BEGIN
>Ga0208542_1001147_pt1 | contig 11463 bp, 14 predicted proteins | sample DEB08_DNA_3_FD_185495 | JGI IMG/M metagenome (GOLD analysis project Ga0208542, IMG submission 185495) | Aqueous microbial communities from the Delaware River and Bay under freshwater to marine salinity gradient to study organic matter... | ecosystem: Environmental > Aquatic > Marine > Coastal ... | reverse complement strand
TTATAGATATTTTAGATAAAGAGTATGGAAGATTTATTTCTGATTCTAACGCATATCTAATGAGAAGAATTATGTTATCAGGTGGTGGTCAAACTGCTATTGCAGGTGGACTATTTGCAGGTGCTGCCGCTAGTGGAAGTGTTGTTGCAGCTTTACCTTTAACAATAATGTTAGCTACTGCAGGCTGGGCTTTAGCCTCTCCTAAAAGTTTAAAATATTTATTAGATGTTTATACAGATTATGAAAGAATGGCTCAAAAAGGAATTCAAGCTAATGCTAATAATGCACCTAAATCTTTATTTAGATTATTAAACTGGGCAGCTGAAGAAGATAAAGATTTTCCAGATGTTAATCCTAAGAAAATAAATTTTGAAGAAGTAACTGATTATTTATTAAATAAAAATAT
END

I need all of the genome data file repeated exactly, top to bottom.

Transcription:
>Ga0208542_1001147_pt1 | contig 11463 bp, 14 predicted proteins | sample DEB08_DNA_3_FD_185495 | JGI IMG/M metagenome (GOLD analysis project Ga0208542, IMG submission 185495) | Aqueous microbial communities from the Delaware River and Bay under freshwater to marine salinity gradient to study organic matter... | ecosystem: Environmental > Aquatic > Marine > Coastal ... | reverse complement strand
TTATAGATATTTTAGATAAAGAGTATGGAAGATTTATTTCTGATTCTAACGCATATCTAATGAGAAGAATTATGTTATCAGGTGGTGGTCAAACTGCTATTGCAGGTGGACTATTTGCAGGTGCTGCCGCTAGTGGAAGTGTTGTTGCAGCTTTACCTTTAACAATAATGTTAGCTACTGCAGGCTGGGCTTTAGCCTCTCCTAAAAGTTTAAAATATTTATTAGATGTTTATACAGATTATGAAAGAATGGCTCAAAAAGGAATTCAAGCTAATGCTAATAATGCACCTAAATCTTTATTTAGATTATTAAACTGGGCAGCTGAAGAAGATAAAGATTTTCCAGATGTTAATCCTAAGAAAATAAATTTTGAAGAAGTAACTGATTATTTATTAAATAAAAATAT